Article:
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PERVERSION AND THE WRITER IN "THE SEA CHANGE" Robert E. Fleming University of New Mexico Ernest Hemingway's "The Sea Change," first published in 1931, has been one of his least popular stories among critics. Carlos Baker accorded only half a paragraph to the story in The Writer as Artist and referred to it in Ernest Hemingway: A Life Story as a "curious story, a lesser twin to 'Hills Like White Elephants.'"1 While Philip Young made several perceptive points in his book-length study of Hemingway, among them discussions of the two literary allusions in the story, he did so primarily in footnotes, as if "The Sea Change" did not merit extensive treatment.2 But "The Sea Change" is considerably more important in the Hemingway canon than has heretofore been recognized. A coherent reading of the story requires the correct interpretation of the two literary allusions; an understanding of the interaction, even tension, between the allusions makes it clear that Phil, the male protagonist of "The Sea Change," is a writer and that his perversion is more degrading than the lesbian tendencies of his former lover. Phil wants her to come back and tell him "all about" her sexual experiences not just to satisfy his morbid curiosity but to furnish the material he needs for his writing. Hemingway is dealing with meanings of "perversion" in a way that recalls a key idea of Hawthorne: The Unpardonable Sin might consist in a want of love and reverence for the Human Soul; in consequence of which, the investigator pried into its dark depths, not with a hope or purpose of making it better, but from a cold philosophical curiosity,—content that it should be wicked in what ever kind or degree, and only desiring to study it out. Would not this, in other words, be the separation of the intellect from the heart?3 Several prevalent misreadings of "The Sea Change" arise from critics ' emphasis of the passage Phil attempts to quote from Alexander Pope's An Essay on Man: it reads Vice is a monster of so frightful mien, As, to be hated, needs but to be seen; Yet seen too oft, familiar with her face, We first endure, then pity, then embrace. But where th' Extreme of Vice, was ne'er agreed. . . .4 Following Philip Young's lead, Joseph DeFalco centers his interpretation on this passage, arguing that Phil is in effect stating his willingness to embrace the vice that he has previously hated. DeFalco suggests that the relationship between Phil and the young woman "has been unrecognized vice,"5 based on her remarks to Phil: "'We're made up of all sorts of 216Notes things. You've known that. You've used it well enough.'"6 DeFalco takes this statement to mean that "the woman has appealed to [Phil] on the grounds that he too has perverse tendencies."7 However, if Phil is a writer, as suggested by other elements in the story, her comment makes much more sense: He has used "all sorts of things" in human nature to enrich his writing. But the sexual motif has found continued favor with critics. J. F. Kobler is willing to go further along DeFalco's line of reasoning to state that Hemingway is sympathetic to homosexuality in the story. The change that takes place in Phil during the course of the discussion seems to Kobler to be the result of capitulation to homosexual tendencies in himself: "There can be no question that he is moving toward a homosexual affair. He is about to embrace that which he earlier categorized as a vice. . . ."8 Yet even Kobler finds it hard to believe that his single experience with lesbianism should have unleashed homosexual tendencies in Phil. Sheldon Grebstein seems on far safer ground when he observes that the ending of the story "implies a general perversion of character, a deduction supported by the story's conclusion which hints at the man's degradation. By permitting the girl's adventure, he is more culpable than she in living it."9 That homosexuality should be viewed not as Phil's own vice but as an effective metaphor for a writer's perverse willingness...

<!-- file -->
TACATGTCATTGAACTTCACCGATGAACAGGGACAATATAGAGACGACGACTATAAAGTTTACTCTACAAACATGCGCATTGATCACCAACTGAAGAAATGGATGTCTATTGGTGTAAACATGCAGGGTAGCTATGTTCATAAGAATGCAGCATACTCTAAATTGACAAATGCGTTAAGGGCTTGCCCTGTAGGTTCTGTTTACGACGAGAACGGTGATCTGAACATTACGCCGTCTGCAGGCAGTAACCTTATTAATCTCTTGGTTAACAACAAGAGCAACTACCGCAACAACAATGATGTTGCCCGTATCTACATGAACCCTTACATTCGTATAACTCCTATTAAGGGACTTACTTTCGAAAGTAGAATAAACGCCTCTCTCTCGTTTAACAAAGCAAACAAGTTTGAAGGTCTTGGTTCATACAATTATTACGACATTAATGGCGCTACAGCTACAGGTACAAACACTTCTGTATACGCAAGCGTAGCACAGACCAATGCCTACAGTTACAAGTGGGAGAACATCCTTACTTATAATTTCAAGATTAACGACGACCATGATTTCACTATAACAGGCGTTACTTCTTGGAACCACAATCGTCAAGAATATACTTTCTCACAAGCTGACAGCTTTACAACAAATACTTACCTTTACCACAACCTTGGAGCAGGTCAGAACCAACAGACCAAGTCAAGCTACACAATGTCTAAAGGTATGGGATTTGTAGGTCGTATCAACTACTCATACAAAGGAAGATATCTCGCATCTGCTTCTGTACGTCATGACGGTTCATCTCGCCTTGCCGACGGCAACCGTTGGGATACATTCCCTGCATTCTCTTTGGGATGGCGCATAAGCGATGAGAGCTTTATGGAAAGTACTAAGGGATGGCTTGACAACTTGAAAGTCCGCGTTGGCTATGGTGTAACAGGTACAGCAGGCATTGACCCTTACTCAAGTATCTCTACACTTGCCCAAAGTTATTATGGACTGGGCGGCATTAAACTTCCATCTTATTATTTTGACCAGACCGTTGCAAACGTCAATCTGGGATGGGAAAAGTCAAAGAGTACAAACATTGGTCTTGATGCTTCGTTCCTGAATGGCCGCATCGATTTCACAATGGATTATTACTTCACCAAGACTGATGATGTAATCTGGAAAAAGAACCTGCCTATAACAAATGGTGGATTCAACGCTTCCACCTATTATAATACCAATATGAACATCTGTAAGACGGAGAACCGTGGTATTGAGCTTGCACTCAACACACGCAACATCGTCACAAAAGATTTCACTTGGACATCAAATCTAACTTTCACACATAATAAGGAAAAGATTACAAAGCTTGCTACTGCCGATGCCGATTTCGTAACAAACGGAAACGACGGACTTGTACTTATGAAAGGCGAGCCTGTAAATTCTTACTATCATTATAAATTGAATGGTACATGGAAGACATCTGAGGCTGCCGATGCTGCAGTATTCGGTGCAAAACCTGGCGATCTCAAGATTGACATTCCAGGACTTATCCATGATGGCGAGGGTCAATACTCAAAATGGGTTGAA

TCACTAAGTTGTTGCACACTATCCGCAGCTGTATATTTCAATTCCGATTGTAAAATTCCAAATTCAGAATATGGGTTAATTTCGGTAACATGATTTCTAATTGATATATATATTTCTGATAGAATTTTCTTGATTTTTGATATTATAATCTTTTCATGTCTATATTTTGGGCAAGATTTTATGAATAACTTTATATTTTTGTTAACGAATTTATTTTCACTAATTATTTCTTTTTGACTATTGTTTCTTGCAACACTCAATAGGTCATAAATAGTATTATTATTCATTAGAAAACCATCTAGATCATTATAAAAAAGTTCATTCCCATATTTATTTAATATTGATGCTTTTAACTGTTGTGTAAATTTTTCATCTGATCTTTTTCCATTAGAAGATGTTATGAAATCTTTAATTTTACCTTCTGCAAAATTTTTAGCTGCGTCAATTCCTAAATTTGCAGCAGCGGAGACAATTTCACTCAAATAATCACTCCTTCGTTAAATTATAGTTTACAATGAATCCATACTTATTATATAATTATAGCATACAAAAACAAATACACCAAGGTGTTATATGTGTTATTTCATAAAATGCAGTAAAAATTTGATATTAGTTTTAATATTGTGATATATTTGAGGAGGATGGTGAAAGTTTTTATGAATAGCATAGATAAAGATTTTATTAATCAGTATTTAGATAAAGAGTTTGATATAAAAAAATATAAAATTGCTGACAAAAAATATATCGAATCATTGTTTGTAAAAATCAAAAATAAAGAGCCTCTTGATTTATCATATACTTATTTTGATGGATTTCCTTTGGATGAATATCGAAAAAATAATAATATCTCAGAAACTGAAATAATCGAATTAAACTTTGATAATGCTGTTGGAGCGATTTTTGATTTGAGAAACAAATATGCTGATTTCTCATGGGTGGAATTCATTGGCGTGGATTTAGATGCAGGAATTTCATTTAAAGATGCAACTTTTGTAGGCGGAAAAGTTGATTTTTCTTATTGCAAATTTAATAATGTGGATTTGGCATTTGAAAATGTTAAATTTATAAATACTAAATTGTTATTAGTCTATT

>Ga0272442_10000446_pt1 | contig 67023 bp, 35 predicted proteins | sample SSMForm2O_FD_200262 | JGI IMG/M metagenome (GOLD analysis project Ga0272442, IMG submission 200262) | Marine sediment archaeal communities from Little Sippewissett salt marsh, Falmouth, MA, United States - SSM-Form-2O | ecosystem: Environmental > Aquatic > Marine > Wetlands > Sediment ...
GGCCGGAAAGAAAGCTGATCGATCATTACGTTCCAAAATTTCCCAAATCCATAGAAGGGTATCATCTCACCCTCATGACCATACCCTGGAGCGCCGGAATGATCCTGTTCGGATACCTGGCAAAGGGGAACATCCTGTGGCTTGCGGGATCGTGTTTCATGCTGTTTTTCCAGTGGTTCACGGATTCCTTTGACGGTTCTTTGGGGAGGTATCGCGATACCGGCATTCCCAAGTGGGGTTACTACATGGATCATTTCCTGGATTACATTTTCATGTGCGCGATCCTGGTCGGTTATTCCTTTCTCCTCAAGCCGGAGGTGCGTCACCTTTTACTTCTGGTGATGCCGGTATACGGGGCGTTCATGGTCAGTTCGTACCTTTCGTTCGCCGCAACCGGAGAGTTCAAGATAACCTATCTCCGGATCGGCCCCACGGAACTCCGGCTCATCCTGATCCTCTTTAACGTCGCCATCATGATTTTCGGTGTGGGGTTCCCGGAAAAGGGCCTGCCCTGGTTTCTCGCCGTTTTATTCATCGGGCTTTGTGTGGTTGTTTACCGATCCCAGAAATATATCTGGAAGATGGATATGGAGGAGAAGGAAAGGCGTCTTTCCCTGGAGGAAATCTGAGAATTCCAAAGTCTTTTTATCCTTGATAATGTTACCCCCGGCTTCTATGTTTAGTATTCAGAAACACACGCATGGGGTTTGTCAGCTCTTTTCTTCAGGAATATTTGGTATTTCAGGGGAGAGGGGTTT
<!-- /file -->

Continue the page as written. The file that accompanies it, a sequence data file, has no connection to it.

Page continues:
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pp. 215-220
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